Mochi Pounding Tradition
The beginning of the mochi pounding tradition began in Japan and done mainly in festivals, but when Japanese immigrants came to Hawaii the tradition became part of the culture there. Instead of in festivals it became an activity done with close family and friends. Mochi is made with pounded rice and is often used in deserts. Mochi pounding is done before the New Year in order to have okasane, a shaped piece of mochi, ready to place by the door for good luck in the coming year. The mochi is made by taking rice and soaking it and then steaming it to make it soft. The rice is then pounded by a mallet, traditionally called a kine, in a bowl shaped stone called an usu. The usu is heated with hot rags first in order to keep the rice paste hot. Each family traditionally has their own rhythm used to pound the rice. Generally it is the men’s job to pound the rice into mochi while the women are inside preparing the ground up rice into the final product. While the mochi is still hot one woman will pull the mochi into approximately the right size and the rest of the women will shape the mochi. The first batch is made into the okasane, but the rest is eaten. Traditionally the mochi is flavored with red bean paste, but chocolate and peanut butter flavoring has become popular as well.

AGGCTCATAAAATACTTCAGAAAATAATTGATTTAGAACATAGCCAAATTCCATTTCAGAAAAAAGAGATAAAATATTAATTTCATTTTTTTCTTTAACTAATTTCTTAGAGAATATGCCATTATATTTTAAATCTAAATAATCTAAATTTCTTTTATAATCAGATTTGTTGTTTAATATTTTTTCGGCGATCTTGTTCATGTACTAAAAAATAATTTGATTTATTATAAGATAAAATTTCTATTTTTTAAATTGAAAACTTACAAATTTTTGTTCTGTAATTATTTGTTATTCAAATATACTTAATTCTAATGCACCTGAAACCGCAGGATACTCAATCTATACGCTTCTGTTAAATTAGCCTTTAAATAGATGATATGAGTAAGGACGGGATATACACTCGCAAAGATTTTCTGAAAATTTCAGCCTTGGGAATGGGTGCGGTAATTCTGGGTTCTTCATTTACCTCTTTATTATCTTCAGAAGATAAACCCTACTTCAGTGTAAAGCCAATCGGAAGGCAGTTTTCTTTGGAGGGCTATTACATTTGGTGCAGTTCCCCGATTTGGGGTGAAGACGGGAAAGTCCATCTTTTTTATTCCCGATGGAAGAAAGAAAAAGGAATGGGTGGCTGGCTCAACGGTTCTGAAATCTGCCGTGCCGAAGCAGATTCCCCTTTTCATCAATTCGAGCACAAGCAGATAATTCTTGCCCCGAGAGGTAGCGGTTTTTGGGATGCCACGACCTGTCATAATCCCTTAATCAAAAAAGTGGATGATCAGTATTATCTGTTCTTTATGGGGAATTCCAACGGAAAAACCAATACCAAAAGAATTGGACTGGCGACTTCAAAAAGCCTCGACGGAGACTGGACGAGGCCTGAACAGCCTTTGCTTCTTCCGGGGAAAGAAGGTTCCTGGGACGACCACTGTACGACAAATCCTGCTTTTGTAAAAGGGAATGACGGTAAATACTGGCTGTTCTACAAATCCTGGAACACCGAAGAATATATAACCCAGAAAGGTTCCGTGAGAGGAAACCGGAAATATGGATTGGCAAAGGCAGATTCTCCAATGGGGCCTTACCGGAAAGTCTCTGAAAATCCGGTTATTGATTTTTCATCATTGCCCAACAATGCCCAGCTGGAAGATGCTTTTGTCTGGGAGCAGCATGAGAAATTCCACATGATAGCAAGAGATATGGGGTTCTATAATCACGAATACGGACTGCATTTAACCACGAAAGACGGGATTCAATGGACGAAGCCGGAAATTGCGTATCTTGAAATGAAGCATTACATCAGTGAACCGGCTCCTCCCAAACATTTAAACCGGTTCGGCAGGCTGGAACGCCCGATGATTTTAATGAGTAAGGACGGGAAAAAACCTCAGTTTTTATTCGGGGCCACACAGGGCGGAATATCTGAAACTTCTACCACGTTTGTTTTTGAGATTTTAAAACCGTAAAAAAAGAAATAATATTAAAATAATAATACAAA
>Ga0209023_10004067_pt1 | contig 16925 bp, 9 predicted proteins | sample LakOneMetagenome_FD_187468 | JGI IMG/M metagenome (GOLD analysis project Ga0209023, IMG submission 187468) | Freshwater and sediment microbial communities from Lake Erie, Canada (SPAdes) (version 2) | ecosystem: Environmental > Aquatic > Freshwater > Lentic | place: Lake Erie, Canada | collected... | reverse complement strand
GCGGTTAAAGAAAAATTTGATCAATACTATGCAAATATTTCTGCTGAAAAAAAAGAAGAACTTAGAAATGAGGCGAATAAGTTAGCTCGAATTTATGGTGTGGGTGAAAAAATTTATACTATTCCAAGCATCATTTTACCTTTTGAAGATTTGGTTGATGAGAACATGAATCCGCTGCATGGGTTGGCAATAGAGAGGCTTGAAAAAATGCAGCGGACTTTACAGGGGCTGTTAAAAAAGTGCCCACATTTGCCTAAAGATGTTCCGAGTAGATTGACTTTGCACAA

The reason that this tradition is considered good luck might have something to doing something that requires a lot of effort as something to show going into the New Year. Putting it at their door could be related to leaving the old year and moving into the new one. While most people no longer believe that pounding mochi to make okasane is necessary for good luck, the tradition has become a way to connect with family. It brings the family together to do something together and enjoy the fruits of their labor. This distinguishes the Hawaiian tradition from the Japanese one which it came from.